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In T'Ain't Nobody's Bizness: Queer Blues Divas of the 1920s, filmmaker Robert Philipson examines the sexual proclivities of blues singers during the Harlem Renaissance, who expressed their true tendencies in speakeasies and dive bars, and hinted at their homosexuality through lyrics. Talk to the gals just like any old man' Secret: Women like Waters (pictured circa 1929) expressed their sexuality 'under the cover of night,' explains Mr Philipson, adding: 'Aspiring post-Victorian middle-class blacks were very hostile to homosexuality' However, he notes that while these women were in the minority, the mere fact these references existed at all was 'remarkable, given the times,' he says.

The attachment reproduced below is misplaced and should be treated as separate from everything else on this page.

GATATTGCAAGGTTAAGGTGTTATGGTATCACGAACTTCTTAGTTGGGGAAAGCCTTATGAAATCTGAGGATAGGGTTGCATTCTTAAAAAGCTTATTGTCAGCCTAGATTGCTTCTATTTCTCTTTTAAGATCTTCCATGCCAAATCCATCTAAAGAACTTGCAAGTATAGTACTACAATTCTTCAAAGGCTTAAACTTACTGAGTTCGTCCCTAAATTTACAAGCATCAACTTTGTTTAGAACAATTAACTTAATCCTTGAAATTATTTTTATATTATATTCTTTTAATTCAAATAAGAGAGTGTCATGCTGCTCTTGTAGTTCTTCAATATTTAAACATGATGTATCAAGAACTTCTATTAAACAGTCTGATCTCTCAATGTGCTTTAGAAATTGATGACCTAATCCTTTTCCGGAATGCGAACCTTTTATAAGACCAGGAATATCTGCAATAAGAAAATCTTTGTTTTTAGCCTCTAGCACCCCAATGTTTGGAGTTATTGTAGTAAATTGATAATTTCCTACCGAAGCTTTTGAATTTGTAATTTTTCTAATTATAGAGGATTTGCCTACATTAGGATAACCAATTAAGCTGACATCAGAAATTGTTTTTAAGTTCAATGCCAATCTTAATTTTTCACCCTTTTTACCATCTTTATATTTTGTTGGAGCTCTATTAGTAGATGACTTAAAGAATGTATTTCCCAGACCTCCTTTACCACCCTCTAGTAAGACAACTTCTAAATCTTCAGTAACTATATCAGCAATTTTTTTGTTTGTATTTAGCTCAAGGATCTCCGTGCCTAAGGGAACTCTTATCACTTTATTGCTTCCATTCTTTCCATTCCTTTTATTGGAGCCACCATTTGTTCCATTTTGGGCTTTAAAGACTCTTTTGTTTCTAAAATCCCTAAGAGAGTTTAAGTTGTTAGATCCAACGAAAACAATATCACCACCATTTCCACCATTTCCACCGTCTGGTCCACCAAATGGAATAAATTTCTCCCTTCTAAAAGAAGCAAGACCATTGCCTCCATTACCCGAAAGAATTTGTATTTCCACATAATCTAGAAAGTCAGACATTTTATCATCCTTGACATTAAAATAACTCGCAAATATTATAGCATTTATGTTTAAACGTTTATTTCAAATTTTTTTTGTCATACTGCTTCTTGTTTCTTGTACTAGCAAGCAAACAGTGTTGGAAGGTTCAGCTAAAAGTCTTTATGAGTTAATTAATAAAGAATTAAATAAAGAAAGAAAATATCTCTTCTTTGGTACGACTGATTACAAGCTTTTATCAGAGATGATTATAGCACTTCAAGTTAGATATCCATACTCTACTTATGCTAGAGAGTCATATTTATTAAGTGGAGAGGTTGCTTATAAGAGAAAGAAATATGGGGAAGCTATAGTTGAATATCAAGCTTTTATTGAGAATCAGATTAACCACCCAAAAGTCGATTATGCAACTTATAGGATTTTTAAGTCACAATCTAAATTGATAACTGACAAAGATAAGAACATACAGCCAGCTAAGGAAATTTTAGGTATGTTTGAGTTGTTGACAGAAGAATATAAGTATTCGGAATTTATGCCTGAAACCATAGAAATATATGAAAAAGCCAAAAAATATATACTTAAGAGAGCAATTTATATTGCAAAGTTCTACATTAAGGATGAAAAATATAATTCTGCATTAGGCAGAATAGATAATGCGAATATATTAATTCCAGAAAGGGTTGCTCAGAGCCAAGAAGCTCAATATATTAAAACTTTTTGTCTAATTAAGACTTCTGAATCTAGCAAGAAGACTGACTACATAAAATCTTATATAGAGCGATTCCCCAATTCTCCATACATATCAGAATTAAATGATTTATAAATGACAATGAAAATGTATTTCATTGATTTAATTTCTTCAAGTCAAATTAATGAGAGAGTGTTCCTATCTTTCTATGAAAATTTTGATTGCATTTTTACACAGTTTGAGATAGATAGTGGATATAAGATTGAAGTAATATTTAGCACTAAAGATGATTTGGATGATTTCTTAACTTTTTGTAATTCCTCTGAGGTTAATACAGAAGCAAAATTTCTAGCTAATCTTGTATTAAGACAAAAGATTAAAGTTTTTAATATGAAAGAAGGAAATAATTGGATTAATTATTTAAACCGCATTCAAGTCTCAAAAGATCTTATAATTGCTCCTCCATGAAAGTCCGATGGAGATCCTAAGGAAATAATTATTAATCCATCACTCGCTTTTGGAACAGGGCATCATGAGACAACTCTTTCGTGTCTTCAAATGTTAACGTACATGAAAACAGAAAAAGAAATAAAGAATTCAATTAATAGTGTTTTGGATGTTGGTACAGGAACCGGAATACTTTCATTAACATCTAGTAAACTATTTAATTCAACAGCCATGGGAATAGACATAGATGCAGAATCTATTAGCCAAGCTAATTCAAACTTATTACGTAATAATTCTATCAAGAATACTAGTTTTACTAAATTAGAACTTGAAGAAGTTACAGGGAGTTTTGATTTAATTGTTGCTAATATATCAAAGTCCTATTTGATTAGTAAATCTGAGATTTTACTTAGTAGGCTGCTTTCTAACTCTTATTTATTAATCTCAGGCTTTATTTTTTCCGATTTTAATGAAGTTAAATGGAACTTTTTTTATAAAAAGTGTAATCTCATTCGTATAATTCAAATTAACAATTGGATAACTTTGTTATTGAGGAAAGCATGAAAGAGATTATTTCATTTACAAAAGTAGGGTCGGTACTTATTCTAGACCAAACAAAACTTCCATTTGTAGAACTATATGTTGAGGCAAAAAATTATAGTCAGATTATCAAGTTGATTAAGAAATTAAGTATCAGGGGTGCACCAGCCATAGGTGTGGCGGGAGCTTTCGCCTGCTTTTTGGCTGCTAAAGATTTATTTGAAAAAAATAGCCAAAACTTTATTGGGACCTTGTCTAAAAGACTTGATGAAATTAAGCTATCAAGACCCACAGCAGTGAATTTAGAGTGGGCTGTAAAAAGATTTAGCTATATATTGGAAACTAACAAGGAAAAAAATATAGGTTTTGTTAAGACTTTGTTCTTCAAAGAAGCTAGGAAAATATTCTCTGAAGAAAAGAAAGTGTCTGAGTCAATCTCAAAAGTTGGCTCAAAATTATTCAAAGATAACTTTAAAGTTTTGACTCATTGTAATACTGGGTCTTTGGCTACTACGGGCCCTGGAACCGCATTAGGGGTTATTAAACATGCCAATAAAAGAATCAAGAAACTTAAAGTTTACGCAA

Revealed: In T'Ain't Nobody's Bizness: Queer Blues Divas of the 1920s, filmmaker Robert Philipson examines the sexual proclivities of blues singers like Gladys Bentley (pictured) during the Harlem Renaissance Hide away: Actress and singer Ethel Waters (pictured circa 1930s) kept her lesbian relationship with dancer Ethel Williams private, even making sure 20th century biographies didn't mention that they lived together Clues: Gertrude 'Ma' Rainey (right), who came to be known as the Mother of the Blues, hinted at her sexuality in her lyrics: 'It's true I wear a collar and a tie. 'You certainly never saw it in any other part of American culture.'Indeed, common Christian belief at that time upheld the notion that homosexuality was wrong, and many black Americans were striving to be 'respectable' citizens during 'one of the worst periods of racial segregation in American history,' notes Mr Philipson.
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